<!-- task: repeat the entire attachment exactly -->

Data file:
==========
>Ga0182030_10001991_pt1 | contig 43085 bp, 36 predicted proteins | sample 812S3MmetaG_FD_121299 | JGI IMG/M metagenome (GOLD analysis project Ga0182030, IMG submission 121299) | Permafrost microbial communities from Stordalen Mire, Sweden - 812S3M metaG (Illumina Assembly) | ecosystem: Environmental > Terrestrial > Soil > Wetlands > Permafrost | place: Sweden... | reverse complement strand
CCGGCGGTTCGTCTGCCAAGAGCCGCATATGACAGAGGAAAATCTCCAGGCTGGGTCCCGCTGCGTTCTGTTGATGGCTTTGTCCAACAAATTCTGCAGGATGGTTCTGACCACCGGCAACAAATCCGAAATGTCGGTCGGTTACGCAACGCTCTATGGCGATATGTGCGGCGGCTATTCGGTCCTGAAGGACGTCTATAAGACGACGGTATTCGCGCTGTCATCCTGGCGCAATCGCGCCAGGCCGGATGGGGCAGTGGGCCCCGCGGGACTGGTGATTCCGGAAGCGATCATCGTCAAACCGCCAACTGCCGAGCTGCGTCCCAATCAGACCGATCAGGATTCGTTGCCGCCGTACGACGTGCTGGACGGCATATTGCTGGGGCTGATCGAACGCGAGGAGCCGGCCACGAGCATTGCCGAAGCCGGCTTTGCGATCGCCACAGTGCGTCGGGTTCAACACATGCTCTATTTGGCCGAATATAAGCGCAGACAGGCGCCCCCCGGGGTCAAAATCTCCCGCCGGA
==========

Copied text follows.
>Ga0182030_10001991_pt1 | contig 43085 bp, 36 predicted proteins | sample 812S3MmetaG_FD_121299 | JGI IMG/M metagenome (GOLD analysis project Ga0182030, IMG submission 121299) | Permafrost microbial communities from Stordalen Mire, Sweden - 812S3M metaG (Illumina Assembly) | ecosystem: Environmental > Terrestrial > Soil > Wetlands > Permafrost | place: Sweden... | reverse complement strand
CCGGCGGTTCGTCTGCCAAGAGCCGCATATGACAGAGGAAAATCTCCAGGCTGGGTCCCGCTGCGTTCTGTTGATGGCTTTGTCCAACAAATTCTGCAGGATGGTTCTGACCACCGGCAACAAATCCGAAATGTCGGTCGGTTACGCAACGCTCTATGGCGATATGTGCGGCGGCTATTCGGTCCTGAAGGACGTCTATAAGACGACGGTATTCGCGCTGTCATCCTGGCGCAATCGCGCCAGGCCGGATGGGGCAGTGGGCCCCGCGGGACTGGTGATTCCGGAAGCGATCATCGTCAAACCGCCAACTGCCGAGCTGCGTCCCAATCAGACCGATCAGGATTCGTTGCCGCCGTACGACGTGCTGGACGGCATATTGCTGGGGCTGATCGAACGCGAGGAGCCGGCCACGAGCATTGCCGAAGCCGGCTTTGCGATCGCCACAGTGCGTCGGGTTCAACACATGCTCTATTTGGCCGAATATAAGCGCAGACAGGCGCCCCCCGGGGTCAAAATCTCCCGCCGGA